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Electric Dylan controversy

I stopped buying his albums when Dylan went electric


By 1965, Bob Dylan had achieved the status of leading songwriter of the American folk music revival.


The response to his albums The Freewheelin' Bob Dylan and The Times They Are a-Changin' led to him being labelled as the "spokesman of a generation" by the media.


In March 1965, Dylan released his fifth album, Bringing It All Back Home. Side One featured Dylan backed by an electric band. Side Two featured Dylan accompanying himself on acoustic guitar.


The date: July 25, 1965. The event: the Newport Folk Festival. Backed by guitarist Al Cooper and other members of the Paul Butterfield Blues band, along with pianist Berry Goldberg, an earnest 24-year-old Bob Dylan took the stage, an uncommon sight hanging from his shoulder: an electric guitar. The rising star had a major surprise planned for the audience, but he had no clue of the controversy he was about to stir.


Dylan's performance was innocent enough. Intent on showing off a pocketful of new electric songs, some from his just-released half-acoustic-half-electric album, Bringing it All Back Home, Dylan tore into his music with driven abandon, as he commonly did during acoustic performances.


A mix of both cheering and booing started when Dylan launched into “Maggie's Farm,” but the situation continued to melt down as he wound onward through the as-yet unreleased single, “Like a Rolling Stone.” Finally, the hostility climaxed with chants of “Sellout!” as Dylan ran through “It Takes a Lot to Laugh, it Takes a Train to Cry.”


Things got so sensational and warped that a purple-faced Pete Seeger was allegedly running around backstage with an axe, threatening to chop the wires to the soundboard. Enough was enough; after ending the song, the musicians walked off, somewhat stunned.


After all, hadn't Muddy Waters played electric at the festival? Why was the audience open-minded and accepting about some musicians, but not about Bob Dylan?


Consider for a second all the facial expressions casting about. All that seriousness. Rage, fury, angst, confusion. Intensity. By all accounts, the vibe was best described as surreal after the musicians left the stage. When lured back out by former stage mate Joan Baez, a shaken Bob Dylan grabbed an acoustic guitar and gave the crowd what it ultimately came for. His return to the stage was pure class. The atmosphere was still tense, but to some modest applause, he assuaged the fold with “Mr. Tambourine Man,” salvaging the day, and soon ending his set with an apropos of everything, “It's All Over Now, Baby Blue.”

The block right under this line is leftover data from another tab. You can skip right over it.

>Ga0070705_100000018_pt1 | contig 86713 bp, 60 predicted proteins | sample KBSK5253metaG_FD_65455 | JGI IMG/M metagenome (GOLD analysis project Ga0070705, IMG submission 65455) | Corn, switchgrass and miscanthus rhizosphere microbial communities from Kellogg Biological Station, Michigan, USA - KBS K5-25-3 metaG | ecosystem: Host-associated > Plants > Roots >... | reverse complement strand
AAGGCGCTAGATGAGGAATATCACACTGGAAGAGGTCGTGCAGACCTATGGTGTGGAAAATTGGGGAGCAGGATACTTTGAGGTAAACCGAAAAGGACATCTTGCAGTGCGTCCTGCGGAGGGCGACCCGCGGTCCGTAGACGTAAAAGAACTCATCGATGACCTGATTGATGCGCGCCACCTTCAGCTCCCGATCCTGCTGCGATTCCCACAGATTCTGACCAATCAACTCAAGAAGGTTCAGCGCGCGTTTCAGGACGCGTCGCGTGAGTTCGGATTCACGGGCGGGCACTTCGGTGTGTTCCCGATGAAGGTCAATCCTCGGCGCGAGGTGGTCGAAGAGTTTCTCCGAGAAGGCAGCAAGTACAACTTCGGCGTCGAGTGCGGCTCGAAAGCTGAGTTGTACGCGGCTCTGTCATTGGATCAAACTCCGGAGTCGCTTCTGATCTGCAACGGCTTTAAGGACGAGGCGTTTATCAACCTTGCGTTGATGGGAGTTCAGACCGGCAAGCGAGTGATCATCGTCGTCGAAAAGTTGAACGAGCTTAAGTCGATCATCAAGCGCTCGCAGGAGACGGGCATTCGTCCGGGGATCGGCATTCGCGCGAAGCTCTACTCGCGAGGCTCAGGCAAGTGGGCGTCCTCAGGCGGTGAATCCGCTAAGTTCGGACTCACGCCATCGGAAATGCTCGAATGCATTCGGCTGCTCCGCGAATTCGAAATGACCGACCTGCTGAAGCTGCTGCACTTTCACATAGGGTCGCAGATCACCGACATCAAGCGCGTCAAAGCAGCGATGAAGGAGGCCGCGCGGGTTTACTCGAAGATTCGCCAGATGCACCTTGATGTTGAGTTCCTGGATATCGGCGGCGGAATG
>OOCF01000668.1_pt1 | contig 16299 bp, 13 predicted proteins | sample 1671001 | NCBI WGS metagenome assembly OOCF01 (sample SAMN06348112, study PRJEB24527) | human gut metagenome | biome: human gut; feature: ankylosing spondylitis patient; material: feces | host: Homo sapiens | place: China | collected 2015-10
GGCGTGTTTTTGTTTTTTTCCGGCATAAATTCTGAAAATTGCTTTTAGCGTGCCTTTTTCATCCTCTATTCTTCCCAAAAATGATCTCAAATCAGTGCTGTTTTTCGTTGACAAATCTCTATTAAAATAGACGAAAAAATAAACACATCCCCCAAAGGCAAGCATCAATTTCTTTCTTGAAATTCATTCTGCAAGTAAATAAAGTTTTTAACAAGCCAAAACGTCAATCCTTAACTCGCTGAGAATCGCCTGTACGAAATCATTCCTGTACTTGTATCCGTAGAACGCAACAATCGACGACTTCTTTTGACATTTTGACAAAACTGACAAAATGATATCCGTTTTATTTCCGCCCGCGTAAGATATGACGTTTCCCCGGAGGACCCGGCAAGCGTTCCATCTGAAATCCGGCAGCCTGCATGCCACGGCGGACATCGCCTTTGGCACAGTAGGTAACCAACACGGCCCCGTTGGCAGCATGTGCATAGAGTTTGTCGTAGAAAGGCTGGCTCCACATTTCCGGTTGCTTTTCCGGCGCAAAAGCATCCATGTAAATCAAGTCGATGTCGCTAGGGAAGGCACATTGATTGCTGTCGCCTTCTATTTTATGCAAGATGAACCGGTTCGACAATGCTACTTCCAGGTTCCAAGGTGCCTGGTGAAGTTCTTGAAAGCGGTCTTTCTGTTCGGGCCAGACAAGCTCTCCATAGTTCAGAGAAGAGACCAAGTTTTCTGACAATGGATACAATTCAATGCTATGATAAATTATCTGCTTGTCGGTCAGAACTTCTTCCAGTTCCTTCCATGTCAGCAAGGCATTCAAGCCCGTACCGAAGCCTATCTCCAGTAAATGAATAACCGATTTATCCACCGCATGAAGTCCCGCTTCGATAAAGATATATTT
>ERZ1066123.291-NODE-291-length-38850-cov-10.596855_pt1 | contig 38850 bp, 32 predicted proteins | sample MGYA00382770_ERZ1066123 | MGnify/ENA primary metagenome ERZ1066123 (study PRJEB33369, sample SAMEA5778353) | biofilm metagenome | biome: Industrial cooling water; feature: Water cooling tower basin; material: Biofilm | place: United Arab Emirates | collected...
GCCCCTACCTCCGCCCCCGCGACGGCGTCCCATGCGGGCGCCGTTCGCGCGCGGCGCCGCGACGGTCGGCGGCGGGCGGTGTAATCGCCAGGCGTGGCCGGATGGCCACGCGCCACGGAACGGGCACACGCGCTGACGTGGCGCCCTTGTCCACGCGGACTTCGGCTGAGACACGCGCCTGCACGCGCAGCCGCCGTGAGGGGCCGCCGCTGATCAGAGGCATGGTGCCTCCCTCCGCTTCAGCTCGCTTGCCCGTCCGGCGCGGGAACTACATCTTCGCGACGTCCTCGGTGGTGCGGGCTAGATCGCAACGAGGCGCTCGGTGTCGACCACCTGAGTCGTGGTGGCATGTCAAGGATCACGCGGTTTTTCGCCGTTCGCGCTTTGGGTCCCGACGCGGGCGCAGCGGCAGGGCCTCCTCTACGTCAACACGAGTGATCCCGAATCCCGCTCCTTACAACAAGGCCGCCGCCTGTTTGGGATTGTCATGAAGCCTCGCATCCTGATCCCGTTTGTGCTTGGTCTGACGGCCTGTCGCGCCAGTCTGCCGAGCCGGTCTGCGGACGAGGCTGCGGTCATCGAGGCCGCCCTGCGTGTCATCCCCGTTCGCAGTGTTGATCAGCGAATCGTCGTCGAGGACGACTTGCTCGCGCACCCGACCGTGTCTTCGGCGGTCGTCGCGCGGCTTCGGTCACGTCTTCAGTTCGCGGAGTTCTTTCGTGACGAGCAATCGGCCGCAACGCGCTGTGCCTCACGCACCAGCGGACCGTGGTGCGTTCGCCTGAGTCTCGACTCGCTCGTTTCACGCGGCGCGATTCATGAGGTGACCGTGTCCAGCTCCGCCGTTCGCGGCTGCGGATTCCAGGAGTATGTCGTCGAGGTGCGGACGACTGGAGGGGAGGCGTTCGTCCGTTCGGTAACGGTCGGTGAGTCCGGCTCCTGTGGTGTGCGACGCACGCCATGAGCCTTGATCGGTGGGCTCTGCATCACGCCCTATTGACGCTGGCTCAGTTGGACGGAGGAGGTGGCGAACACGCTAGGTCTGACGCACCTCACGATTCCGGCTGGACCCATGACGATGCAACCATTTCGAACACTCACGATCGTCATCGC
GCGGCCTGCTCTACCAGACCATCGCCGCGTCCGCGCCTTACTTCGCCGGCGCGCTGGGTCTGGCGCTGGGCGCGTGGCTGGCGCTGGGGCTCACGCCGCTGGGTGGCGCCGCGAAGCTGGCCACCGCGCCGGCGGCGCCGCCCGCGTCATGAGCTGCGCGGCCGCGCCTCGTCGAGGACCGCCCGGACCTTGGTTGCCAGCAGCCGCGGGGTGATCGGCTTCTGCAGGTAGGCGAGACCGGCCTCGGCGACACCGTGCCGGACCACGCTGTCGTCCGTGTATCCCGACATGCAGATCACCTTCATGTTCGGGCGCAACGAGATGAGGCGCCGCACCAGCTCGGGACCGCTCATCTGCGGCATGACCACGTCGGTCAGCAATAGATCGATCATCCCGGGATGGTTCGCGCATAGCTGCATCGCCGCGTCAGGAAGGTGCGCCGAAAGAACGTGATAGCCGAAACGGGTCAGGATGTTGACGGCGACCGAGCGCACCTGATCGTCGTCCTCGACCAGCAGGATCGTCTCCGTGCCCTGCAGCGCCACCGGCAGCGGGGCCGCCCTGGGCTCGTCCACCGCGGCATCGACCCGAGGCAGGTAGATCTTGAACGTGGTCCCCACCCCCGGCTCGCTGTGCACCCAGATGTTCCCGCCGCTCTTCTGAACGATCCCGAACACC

It has been argued by Murray Lerner, and others present at Newport, that the boos were from outraged folk fans, who disliked Dylan playing an electric guitar. Al Kooper, and others present at Newport, have disagreed with this interpretation, and argued that the audience were upset by poor sound quality, and the short duration of the set.


Nowadays critics speculate that, had Dylan continued on as an acoustic folk singer and never gone electric, he'd probably never have reached the pinnacle of success that he still enjoys today. But regardless, suffering critical assaults became a mainstay for Dylan after the '65 Newport controversy, and soon afterward the troubadour-turned-folk-rocker would quit performing live altogether for a period of eight years. While Dylan had played Newport—acoustically—in 1963 and again in '64 to much enthusiasm, his conversion to electric was the hardest sell of his career.


This festival—once well-known for its hardcore audience of staunch folk purists—would be the showcase for the biggest artistic statement of Dylan's career, an unorthodox and unforgivable blasphemy that will always rank as one of the seminal moments of American rock 'n' roll history.

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Uploaded on May 8, 2015